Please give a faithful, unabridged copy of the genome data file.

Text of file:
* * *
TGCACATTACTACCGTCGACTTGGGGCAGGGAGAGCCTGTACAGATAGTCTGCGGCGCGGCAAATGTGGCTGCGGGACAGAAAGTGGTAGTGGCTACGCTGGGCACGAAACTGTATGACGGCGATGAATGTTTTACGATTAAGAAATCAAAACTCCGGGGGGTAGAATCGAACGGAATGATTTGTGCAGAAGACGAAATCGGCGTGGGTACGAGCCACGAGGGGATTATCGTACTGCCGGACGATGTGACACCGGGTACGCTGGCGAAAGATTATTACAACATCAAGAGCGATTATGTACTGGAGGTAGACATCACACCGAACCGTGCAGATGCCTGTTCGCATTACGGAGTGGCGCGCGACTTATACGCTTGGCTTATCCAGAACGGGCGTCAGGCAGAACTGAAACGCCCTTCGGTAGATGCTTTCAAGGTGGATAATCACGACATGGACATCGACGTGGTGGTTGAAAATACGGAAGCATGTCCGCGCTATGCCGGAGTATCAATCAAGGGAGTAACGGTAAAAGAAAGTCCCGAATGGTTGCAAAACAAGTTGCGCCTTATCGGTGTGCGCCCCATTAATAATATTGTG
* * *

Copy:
TGCACATTACTACCGTCGACTTGGGGCAGGGAGAGCCTGTACAGATAGTCTGCGGCGCGGCAAATGTGGCTGCGGGACAGAAAGTGGTAGTGGCTACGCTGGGCACGAAACTGTATGACGGCGATGAATGTTTTACGATTAAGAAATCAAAACTCCGGGGGGTAGAATCGAACGGAATGATTTGTGCAGAAGACGAAATCGGCGTGGGTACGAGCCACGAGGGGATTATCGTACTGCCGGACGATGTGACACCGGGTACGCTGGCGAAAGATTATTACAACATCAAGAGCGATTATGTACTGGAGGTAGACATCACACCGAACCGTGCAGATGCCTGTTCGCATTACGGAGTGGCGCGCGACTTATACGCTTGGCTTATCCAGAACGGGCGTCAGGCAGAACTGAAACGCCCTTCGGTAGATGCTTTCAAGGTGGATAATCACGACATGGACATCGACGTGGTGGTTGAAAATACGGAAGCATGTCCGCGCTATGCCGGAGTATCAATCAAGGGAGTAACGGTAAAAGAAAGTCCCGAATGGTTGCAAAACAAGTTGCGCCTTATCGGTGTGCGCCCCATTAATAATATTGTG